Fragmented Frequencies 31st of May 09

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Scott Hicks has a fetish for eccentric and obsessive classical pianists. If fictionalising the life of David Helfgott wasn’t enough, the award winning Shine director recently spent two years stalking minimalist legend Philip Glass. The resulting film, Glass: A Portrait of Philip in Twelve Parts (Madman) has just been released on DVD. (Note the sly reference to his seminal four hour work ‘Music in Twelve Parts.’ I suppose we should just be glad it wasn’t titled something like ‘Through the Looking Glass’ or ‘Those in Glass Houses…’). Glass is equal parts renowned, revered and loathed for his endlessly swirling highly repetitive scores in theatre, opera and film including the ultimate stoner film Koyaanisqatsi and the Errol Morris’ crime doco Thin Blue Line (here Morris drops the nugget that Glass does ‘existential dread better than anyone else’). Hicks presents Glass as equal parts a laid-back family man, an obsessively driven workaholic composer and an intelligent enquiring soul with a yen for the spiritual. The level of intimacy here is astounding, apparently for most of the film it was just Hick’s and a sound recordist blending in with the furniture, and it doesn’t ever feel like Glass or his family are putting up a facade. In fact the film manages to capture one deeply intimate and quite personal event in Glass’ life, which when Hick’s zooms in vulture like feels quite intrusive.

Yet let’s not forget the music. We literally sit next to Glass as he writes his scores, attends rehearsals, and drops in to discuss his film music with Woody Allen. We even attend a solo piano performance in Melbourne. “For me writing is listening to music,” he offers from his getaway cabin in Nova Scotia, I don’t think of it, it’s already there.” As a way of analogy he speaks of a country field in the morning. At first it’s thick with fog and you can’t see anything, then in time you see a vague outline of a tree, then perhaps after more time passes a building and maybe in time the fog will clear and you will see everything. “I hear something,” he says a little earlier, “something very little, and I’ve trained myself to follow the sound of it.” Perhaps most unexpected is that music theory matters little to him, as its engaging a different part of his brain, the thinking part, and that just gets in the way. “I’ve become content to see music as a mystery,” he offers with the kind of contentment that you can only achieve via rigorous at times potentially life threatening sessions with his Buddhist and American Indian teachers. “Tell me about the time he buried you,” instructs Hicks. “I don’t like to talk about that,” comes the stern reply.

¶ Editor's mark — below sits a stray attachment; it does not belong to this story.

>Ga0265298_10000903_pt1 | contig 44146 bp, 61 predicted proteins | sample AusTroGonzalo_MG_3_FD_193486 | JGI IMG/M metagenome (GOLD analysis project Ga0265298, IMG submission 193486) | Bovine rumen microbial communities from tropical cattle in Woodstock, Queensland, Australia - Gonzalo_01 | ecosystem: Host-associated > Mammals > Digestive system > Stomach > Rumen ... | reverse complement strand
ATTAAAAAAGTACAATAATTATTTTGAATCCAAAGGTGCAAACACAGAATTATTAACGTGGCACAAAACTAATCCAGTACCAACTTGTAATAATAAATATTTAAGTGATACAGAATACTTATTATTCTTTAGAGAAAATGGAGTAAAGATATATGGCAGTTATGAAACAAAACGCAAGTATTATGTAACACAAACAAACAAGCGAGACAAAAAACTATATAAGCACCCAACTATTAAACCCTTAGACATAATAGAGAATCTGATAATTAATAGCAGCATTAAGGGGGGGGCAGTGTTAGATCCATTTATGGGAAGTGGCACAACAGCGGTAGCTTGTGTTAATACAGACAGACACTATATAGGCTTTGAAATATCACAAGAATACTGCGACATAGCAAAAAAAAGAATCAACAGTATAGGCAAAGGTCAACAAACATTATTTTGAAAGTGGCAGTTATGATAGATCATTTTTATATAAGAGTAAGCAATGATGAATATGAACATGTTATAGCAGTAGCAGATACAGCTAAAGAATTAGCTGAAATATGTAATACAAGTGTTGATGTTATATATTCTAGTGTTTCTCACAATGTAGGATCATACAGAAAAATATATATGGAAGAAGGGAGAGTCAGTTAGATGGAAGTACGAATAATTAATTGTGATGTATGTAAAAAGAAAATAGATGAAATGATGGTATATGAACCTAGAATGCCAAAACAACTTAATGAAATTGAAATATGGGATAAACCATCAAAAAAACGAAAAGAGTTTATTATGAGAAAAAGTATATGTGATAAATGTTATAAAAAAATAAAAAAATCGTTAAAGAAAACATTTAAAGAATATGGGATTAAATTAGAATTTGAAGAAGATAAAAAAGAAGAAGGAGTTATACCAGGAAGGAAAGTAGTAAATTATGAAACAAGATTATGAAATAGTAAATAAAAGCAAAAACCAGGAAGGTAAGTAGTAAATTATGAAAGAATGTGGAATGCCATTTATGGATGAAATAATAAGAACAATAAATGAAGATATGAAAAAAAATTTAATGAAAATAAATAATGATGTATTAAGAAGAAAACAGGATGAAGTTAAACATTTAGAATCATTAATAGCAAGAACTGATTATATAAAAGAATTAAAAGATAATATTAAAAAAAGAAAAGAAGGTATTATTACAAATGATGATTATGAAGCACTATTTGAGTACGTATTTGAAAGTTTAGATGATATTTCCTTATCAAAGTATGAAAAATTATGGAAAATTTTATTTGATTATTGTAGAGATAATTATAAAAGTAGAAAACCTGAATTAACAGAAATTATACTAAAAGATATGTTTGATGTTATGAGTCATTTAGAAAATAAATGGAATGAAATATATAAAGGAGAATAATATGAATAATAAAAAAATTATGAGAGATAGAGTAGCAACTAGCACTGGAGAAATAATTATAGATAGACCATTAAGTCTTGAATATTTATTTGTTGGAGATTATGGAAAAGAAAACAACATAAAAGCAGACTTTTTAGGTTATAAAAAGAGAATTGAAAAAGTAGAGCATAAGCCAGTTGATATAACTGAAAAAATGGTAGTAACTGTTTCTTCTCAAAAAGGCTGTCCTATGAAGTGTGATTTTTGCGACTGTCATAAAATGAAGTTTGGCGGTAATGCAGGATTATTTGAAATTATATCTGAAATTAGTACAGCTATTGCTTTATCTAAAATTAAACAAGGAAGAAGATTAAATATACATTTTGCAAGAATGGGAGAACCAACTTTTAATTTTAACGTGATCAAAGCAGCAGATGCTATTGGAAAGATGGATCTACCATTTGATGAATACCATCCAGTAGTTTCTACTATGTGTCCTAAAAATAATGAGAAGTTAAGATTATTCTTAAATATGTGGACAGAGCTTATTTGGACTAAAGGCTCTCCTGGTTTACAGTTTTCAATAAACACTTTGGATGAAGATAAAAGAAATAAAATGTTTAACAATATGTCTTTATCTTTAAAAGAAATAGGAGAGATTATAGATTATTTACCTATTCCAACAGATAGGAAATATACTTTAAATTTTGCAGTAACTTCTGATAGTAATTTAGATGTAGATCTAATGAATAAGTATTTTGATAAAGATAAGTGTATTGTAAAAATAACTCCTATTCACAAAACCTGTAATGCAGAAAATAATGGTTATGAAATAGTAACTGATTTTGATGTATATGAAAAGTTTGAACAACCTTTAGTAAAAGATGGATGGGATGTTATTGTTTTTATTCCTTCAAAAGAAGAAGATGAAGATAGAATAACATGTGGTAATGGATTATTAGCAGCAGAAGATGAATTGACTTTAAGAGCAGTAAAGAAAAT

With interviews with everyone from Martin Scorcese to Laurie Anderson, as well a second disc of extras with full performances of Einstein on the Beach and the Kronos Quartet playing Dracula amongst others, it’s a unique insight into the life of a heavily revered working artist. And as a portrait of Glass perhaps it might change, or at the very least challenge some of our assumptions about the man and his music.

Sabbatical Records is a local label releasing dark experimental music in limited (200 hand numbered copies) runs. Many of their 13 odd releases up to this point have tapped into the dark dangerous electroacoustic world utilisng experimental and often improvised techniques. The music is often quite extreme such as Absoluten Calfeutrail & Blarke Bayer’s Resolution Seminar, a sort of noise self help blast from artists better known in their day jobs in Whitehorse and My Disco. Yet the label also features some delicately nuanced drone work that becomes quite hallucinatory from Green Beret, a trio of Justin Fuller, Arek Gulbenkoglu and Henry Krips. In fact the entire label is comprised of some of the more interesting risk taking artists in the Melbourne experimental scene, often playing in new or unfamiliar contexts. They’ve just released Joe Talia and James Rushford’s duo Palisades and are looking forward to PIVXKI an Anthony Pateras Max Kohanne collaboration in the next couple of months. Check http://www.sbbtcl.com for more details.

And if you’re looking out for some Pateras action (and rounding off our discussion on eccentric obsessive pianists) he’ll be premiering a couple of new pieces under the banner of Percussion Portrait at the Melbourne Recital Centre on the 13th and 14th of June. Check http://www.anthonypateras.com for more details.